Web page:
I think I understand that the minimum of the Allen variance is the "in-run bias stability", measured with the benign conditions of ideal averaging, stable temperature, and no inertial motion. For the ADIS-16490, for example, that's 1.8 deg/hr, given as a typical spec and the average on the Allen chart.

**First question:** does that mean that 67% (one sigma) of ADIS-16490 devices will show a heading deviation (integrated deg/s output) of up to 1.8 deg after an hour, if they're sitting still? This would have to include bias effect too, then, not just noise.

**Next question:** how do I determine the real-world error over temperature which I might expect? It seems like sensitivity, nonlinearity, and bias effects like repeatability and tempco errors would have to be added to the in-run bias stability figure.

**And finally:** what should I do to get the very best performance? Operate in a constant-temp oven? Do system calibration for temp? For sensitivity (i.e. over the full range of input rotation speeds)? What are the repeatable error factors I can calibrate out?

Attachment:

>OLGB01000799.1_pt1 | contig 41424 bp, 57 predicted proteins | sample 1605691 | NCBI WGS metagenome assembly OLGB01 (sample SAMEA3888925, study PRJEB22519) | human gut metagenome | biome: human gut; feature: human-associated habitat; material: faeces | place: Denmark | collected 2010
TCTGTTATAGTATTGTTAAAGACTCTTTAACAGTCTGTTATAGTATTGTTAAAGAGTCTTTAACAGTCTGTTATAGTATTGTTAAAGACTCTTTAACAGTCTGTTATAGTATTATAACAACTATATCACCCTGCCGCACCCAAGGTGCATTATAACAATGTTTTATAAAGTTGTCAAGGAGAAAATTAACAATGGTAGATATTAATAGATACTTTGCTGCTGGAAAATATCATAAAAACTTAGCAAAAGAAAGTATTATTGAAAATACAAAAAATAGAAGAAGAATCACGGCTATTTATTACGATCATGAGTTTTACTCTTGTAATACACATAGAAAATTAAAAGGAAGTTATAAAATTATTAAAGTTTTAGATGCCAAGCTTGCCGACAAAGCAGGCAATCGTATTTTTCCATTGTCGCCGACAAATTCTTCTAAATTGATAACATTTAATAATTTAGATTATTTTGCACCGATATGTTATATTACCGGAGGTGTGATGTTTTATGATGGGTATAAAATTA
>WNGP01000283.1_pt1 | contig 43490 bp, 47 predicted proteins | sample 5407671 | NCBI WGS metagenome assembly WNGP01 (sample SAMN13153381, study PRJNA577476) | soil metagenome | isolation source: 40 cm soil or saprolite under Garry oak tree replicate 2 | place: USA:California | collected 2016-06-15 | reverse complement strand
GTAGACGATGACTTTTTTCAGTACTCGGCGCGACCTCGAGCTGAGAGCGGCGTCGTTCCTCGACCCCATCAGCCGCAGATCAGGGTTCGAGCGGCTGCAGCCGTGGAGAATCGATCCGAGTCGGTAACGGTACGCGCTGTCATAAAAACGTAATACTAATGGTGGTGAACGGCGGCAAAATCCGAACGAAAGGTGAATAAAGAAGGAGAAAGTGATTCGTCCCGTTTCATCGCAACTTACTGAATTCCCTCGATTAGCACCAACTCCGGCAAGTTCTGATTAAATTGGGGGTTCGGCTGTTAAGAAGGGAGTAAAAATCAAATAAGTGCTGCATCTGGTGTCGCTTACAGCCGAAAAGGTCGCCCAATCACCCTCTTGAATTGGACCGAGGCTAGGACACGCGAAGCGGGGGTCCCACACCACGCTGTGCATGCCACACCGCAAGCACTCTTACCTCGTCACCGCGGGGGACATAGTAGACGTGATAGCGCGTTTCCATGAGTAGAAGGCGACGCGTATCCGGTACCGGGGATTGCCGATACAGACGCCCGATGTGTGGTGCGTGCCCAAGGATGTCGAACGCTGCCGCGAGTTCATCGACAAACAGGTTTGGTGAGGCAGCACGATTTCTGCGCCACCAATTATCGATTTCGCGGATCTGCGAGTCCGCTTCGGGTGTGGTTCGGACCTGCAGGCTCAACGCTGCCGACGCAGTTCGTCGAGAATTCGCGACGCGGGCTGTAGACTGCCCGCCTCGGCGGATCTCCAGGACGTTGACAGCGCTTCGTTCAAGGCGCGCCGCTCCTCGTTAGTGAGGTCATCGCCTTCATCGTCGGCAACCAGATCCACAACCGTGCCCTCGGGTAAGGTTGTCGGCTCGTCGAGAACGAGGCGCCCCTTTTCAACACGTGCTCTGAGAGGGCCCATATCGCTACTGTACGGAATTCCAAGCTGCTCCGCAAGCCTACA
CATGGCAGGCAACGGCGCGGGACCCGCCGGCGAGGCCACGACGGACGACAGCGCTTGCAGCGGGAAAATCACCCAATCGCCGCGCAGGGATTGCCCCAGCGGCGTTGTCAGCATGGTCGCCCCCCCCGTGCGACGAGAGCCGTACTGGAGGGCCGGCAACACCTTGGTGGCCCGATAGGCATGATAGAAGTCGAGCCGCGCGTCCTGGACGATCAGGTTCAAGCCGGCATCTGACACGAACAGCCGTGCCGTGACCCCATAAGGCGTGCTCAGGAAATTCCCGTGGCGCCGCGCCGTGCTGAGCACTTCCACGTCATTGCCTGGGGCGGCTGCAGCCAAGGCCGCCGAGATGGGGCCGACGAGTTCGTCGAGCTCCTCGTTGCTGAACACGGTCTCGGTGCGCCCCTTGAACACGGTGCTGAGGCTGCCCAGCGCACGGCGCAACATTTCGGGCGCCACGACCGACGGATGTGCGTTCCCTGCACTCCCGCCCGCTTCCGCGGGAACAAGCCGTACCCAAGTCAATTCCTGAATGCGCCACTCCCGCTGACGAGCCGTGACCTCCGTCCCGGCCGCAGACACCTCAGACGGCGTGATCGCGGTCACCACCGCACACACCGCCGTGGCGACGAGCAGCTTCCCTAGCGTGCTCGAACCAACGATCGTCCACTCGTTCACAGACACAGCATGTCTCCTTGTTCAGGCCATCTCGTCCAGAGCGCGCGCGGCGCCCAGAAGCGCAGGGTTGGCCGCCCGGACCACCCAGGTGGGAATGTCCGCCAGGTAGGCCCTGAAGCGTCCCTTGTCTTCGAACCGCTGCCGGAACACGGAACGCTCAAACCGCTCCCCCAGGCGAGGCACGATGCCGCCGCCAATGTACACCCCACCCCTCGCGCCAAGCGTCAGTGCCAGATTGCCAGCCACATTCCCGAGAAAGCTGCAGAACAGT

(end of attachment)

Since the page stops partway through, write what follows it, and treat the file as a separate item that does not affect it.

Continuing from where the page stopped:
Thanks very much for any help,

Gerrit

First question:does that mean that 67% (one sigma) of ADIS-16490 devices will show a heading deviation (integrated deg/s output) of up to 1.8 deg after an hour, if they're sitting still? This would have to include bias effect too, then, not just noise.ANSWER:I am not familiar with the term, "bias effect." In-run bias stability represents the accuracy in which you can observe the bias of that gyroscope, under static conditions and with ideal integration time. For heading estimation, it represents the best possible performance. Mean + sigma means that 67% of the units will offer this level of performance, or better.